2. Quantity B is greater.
  3. The two quantities are equal.
  4. The relationship cannot be determined from the information given.

Correct Answer: The correct answer is Choice A, Quantity A is greater.

Explanation: Without doing the exact computation, you can see that 54 percent of 360 is greater than of 360, which is 180, and 180 is greater than Quantity B, 150.

2. Multiple Choice – Select One Answer Question Type

The Multiple Choice – Select One Answer type of question is similar to the traditional multiple choice of selecting one answer from a list of five choices.

Multiple Choice – Select One Answer Question Type Sample Questions with Answers [2]

Directions: Select a single answer choice.

Sample Question 1: If 5x + 32 = 4 – 2x, what is the value of x ?

  1. -4
  2. -3
  3. 4
  4. 7
  5. 12

Correct Answer: The correct answer is Choice A, Negative 4.

Explanation: Solving the equation for x, you get 7x = -28, and so x = -4.

Sample Question 2: A certain jar contains 60 jelly beans — 22 white, 18 green, 11 yellow, 5 red, and 4 purple. If a jelly bean is to be chosen at random, what is the probability that the jelly bean will be neither red nor purple?

  1. 0.09
  2. 0.15
  3. 0.54
  4. 0.85
  5. 0.91

Correct Answer: The correct answer is Choice D, 0.85.

Explanation: Since there are 5 red and 4 purple jelly beans in the jar, there are 51 that are neither red nor purple and the probability of selecting one of these is . Since all of the answer choices are decimals, you must convert the fraction to its decimal equivalent, 0.85. 

Sample Question 3: A car got 33 miles per gallon using gasoline that cost $2.95 per gallon. Approximately what was the cost, in dollars, of the gasoline used in driving the car 350 miles?

  1. $10
  2. $20
  3. $30
  4. $40
  5. $50

Correct Answer: The correct answer is Choice C, $30.

Explanation: The car used gallons of gasoline, so the cost was dollars. You can estimate the product by estimating a little low, 10, and estimating 2.95 a little high, 3, to get approximately (10)(3) = 30 dollars. You can also use the calculator to compute a more exact answer and then round the answer to the nearest 10 dollars, as suggested by the answer choices. The calculator yields the decimal 31.287… which rounds to 30 dollars.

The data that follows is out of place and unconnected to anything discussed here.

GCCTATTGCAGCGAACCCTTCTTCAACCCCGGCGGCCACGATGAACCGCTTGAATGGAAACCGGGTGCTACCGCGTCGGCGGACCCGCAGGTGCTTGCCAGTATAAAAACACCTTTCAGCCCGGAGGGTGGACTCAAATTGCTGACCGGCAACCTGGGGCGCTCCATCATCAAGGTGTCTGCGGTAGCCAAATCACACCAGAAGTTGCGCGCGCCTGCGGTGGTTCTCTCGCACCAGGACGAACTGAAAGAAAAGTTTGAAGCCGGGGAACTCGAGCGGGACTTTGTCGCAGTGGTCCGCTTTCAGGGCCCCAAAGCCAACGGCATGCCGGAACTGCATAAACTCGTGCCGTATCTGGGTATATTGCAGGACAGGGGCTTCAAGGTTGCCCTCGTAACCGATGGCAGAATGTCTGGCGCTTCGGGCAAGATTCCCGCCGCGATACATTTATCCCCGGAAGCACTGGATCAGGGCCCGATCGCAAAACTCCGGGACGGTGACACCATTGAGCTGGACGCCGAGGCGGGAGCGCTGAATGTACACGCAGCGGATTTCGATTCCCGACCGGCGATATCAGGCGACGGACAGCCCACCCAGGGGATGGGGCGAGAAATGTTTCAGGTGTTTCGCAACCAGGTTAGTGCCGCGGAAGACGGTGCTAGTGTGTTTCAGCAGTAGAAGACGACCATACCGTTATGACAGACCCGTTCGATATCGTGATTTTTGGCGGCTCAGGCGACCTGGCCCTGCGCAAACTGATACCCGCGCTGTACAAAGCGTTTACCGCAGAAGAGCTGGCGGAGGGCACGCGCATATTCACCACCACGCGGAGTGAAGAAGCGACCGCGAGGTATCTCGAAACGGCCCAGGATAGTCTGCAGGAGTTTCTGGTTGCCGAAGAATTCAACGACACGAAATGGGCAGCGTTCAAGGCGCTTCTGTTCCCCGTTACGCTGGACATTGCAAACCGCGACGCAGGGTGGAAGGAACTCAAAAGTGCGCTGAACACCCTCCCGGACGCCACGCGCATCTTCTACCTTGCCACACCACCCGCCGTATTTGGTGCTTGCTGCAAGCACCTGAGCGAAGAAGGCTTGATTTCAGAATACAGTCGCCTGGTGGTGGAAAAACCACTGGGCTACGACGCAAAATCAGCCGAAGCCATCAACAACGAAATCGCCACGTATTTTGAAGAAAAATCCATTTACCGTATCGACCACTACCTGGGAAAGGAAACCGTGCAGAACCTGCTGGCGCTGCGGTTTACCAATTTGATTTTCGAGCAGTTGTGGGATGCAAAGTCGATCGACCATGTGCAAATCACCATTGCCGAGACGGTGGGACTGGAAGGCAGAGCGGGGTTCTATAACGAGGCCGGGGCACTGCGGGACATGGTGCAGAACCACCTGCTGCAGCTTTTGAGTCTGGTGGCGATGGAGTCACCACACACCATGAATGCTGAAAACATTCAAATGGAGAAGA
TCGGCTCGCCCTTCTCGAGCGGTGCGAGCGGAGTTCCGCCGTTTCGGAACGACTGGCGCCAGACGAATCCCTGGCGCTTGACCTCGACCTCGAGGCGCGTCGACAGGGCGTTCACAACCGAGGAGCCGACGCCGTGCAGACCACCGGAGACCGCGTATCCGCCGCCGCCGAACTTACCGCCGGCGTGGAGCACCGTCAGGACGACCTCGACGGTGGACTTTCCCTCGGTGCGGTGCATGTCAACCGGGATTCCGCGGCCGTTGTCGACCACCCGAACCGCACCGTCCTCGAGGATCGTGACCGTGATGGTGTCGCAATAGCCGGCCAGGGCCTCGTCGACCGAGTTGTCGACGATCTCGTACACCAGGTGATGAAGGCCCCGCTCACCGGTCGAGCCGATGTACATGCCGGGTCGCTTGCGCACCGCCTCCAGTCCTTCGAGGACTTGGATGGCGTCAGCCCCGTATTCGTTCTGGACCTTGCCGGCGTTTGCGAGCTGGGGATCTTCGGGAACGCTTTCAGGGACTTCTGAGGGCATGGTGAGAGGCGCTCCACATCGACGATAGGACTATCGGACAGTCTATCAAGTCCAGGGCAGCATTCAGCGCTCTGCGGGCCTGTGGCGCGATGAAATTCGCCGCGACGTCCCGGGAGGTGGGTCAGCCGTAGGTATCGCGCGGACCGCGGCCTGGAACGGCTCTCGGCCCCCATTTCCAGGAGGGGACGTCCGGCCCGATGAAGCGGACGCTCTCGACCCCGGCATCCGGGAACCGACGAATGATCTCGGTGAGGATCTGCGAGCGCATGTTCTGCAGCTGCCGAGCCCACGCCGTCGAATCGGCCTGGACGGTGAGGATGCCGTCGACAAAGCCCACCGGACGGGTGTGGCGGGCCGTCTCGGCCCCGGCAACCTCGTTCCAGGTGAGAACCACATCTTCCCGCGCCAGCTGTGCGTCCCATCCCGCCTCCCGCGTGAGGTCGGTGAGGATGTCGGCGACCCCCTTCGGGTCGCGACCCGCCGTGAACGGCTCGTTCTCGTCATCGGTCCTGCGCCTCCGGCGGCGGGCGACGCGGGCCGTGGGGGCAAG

3. Multiple Choice – Select One or More Answer Question Type

The Multiple Choice – Select One or More Answer type of question asks a test taker to select one or more from a list of choices. Also, some questions do not indicate how many choices to select.

 Multiple Choice – Select One or More Answer Question Type Sample Questions with Answers [3]

Directions:  Select one or more answer choices according to the specific question directions. If the question does not specify how many answer choices to select, select all that apply.

  • The correct answer may be just one of the choices or as many as all of the choices, depending on the question.
  • No credit is given unless you select all of the correct choices and no others.

If the question specifies how many answer choices to select, select exactly that number of choices.

Sample Question 1: Which of the following integers are multiples of both 2 and 3?

Indicate all such integers.

  1. 8
  2. 9
  3. 12
  4. 18
  5. 21
  6. 36

Correct Answers: Choices C (12), D (18), and F (36).

Explanation: You can first identify the multiples of 2, which are 8, 12, 18, and 36, and then among the multiples of 2 identify the multiples of 3, which are 12, 18, and 36. Alternatively, if you realize that every number that is a multiple of 2 and 3 is also a multiple of 6, you can identify the choices that are multiples of 6.

Sample Question 2: Which of the following could be the unit digit of 57 to the power n where n is a positive integer?
Indicate all such digits.

  1. 0
  2. 1
  3. 2
  4. 3
  5. 4
  6. 5
  7. 6
  8. 7
  9. 8
  10. 9

Correct Answers: The correct answer consists of Choices B (1), D (3), H (7), and J (9).

Explanation: The units digit of 57n is the same as the units digit of 7n for all positive integers n. To see why this is true for n=2, compute 572 by hand and observe how its unit digit results from the unit digit of 72. Because this is true for every positive integer n, you need to consider only powers of 7. Beginning with n=1 and proceeding consecutively, the units digits of 7, 72, 73, 74 and 75 are 7, 9, 3, 1, and 7, respectively. In this sequence, the first digit, 7, appears again, and the pattern of four digits, 7, 9, 3, 1, repeats without end. Hence, these four digits are the only possible units digits of 7n and therefore of 57n.

Sample Question 3: Which two of the following numbers have a product that is between –1 and 0? Indicate both of the numbers.

  1. –20
  2. –10
  3. 2 –4
  4. 3 –2

Correct Answer: The correct answer consists of Choices B (–10) and C (2–4).

Explanation: For this question, you must select a pair of answer choices. The product of the pair must be negative, so the possible products are (–20)(2-4), (–20)(3-2), (–10)(2-4), and (–10)(3-2). The product must also be greater than –1. The first product is , the second product is , so you can stop there.